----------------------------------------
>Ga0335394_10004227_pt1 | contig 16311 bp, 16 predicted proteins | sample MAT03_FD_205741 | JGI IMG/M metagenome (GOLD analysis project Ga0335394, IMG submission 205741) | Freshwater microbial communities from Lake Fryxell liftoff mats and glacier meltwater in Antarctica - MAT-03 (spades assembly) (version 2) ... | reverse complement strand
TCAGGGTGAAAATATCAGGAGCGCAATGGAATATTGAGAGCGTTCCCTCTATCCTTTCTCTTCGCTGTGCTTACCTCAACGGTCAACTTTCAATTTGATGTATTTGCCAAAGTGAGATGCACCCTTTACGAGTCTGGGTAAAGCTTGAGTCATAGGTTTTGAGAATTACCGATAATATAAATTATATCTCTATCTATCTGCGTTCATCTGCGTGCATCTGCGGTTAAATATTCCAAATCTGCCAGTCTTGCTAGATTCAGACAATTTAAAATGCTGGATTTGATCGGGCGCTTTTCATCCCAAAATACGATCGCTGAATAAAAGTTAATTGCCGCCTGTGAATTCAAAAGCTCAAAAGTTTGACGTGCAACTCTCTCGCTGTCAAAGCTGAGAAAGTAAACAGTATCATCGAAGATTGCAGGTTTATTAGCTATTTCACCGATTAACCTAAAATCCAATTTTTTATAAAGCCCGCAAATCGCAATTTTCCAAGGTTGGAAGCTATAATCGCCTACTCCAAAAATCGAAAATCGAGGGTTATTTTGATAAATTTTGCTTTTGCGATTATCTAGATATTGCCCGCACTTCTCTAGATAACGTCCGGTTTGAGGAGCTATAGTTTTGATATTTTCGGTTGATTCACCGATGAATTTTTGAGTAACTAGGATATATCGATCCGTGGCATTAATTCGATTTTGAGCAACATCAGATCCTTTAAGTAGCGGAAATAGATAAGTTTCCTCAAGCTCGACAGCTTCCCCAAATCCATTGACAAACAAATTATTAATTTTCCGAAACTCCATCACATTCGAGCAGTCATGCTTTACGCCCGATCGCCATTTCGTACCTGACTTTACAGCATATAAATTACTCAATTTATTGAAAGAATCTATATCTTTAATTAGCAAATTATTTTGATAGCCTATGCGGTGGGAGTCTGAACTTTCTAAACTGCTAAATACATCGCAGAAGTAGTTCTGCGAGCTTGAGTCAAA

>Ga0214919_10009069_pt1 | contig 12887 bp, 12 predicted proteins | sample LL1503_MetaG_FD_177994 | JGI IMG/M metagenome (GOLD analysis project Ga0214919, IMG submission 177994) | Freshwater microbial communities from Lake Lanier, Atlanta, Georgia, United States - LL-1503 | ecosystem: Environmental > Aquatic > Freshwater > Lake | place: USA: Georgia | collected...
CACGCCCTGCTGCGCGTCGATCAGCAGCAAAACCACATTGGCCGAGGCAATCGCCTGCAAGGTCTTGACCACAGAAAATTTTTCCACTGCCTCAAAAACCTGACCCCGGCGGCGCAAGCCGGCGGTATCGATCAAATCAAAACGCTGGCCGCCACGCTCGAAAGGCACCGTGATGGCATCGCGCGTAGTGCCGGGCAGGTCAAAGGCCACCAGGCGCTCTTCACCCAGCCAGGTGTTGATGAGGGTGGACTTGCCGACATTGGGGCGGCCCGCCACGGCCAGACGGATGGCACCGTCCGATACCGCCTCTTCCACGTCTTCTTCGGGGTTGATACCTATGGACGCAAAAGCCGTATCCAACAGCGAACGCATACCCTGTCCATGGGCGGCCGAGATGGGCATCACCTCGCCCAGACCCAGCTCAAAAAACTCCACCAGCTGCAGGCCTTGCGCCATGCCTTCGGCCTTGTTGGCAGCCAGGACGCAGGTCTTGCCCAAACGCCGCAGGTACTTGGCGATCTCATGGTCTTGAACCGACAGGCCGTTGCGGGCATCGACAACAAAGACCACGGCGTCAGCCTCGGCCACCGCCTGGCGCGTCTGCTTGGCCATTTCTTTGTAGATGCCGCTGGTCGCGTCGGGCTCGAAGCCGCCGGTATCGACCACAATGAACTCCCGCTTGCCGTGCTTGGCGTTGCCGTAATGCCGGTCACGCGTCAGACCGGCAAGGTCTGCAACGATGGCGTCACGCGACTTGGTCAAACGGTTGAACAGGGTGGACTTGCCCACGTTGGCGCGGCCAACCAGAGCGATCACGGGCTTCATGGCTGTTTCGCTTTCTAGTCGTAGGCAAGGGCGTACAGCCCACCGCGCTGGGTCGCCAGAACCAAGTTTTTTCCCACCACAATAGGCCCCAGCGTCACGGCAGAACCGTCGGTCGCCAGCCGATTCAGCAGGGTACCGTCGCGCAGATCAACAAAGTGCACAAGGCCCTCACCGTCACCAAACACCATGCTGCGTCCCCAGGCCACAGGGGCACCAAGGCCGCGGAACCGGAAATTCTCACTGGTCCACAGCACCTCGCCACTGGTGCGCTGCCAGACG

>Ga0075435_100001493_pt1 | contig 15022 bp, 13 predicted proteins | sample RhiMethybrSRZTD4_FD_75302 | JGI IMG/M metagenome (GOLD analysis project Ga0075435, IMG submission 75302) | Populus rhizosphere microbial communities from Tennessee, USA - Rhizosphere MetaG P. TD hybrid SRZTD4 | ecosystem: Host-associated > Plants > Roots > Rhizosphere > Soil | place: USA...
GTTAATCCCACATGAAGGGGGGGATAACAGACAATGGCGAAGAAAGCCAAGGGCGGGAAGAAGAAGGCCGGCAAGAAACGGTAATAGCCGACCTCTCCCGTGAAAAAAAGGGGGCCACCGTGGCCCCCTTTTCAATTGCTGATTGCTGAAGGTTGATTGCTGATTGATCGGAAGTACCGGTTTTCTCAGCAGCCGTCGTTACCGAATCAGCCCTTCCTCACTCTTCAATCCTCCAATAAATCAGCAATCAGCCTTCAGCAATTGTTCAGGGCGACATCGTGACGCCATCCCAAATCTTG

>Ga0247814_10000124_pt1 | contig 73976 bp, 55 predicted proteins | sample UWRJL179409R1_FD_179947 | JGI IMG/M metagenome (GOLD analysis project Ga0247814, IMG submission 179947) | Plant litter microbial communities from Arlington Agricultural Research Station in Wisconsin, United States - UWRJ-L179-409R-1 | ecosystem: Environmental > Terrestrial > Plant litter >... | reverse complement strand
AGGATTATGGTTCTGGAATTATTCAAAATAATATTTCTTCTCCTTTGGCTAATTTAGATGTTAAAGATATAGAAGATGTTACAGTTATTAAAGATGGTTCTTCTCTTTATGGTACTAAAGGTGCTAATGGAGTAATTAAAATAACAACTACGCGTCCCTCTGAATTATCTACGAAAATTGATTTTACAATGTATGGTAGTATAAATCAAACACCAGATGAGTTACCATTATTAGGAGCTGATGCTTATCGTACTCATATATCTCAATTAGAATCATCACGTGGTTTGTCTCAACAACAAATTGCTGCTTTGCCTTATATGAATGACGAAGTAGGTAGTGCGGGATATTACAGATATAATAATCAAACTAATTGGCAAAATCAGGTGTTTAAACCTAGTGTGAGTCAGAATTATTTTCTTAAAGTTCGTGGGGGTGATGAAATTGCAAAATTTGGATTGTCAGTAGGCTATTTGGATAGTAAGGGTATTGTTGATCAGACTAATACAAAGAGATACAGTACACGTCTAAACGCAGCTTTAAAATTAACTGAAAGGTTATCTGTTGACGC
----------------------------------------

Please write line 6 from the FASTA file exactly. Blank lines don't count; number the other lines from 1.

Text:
GTTAATCCCACATGAAGGGGGGGATAACAGACAATGGCGAAGAAAGCCAAGGGCGGGAAGAAGAAGGCCGGCAAGAAACGGTAATAGCCGACCTCTCCCGTGAAAAAAAGGGGGCCACCGTGGCCCCCTTTTCAATTGCTGATTGCTGAAGGTTGATTGCTGATTGATCGGAAGTACCGGTTTTCTCAGCAGCCGTCGTTACCGAATCAGCCCTTCCTCACTCTTCAATCCTCCAATAAATCAGCAATCAGCCTTCAGCAATTGTTCAGGGCGACATCGTGACGCCATCCCAAATCTTG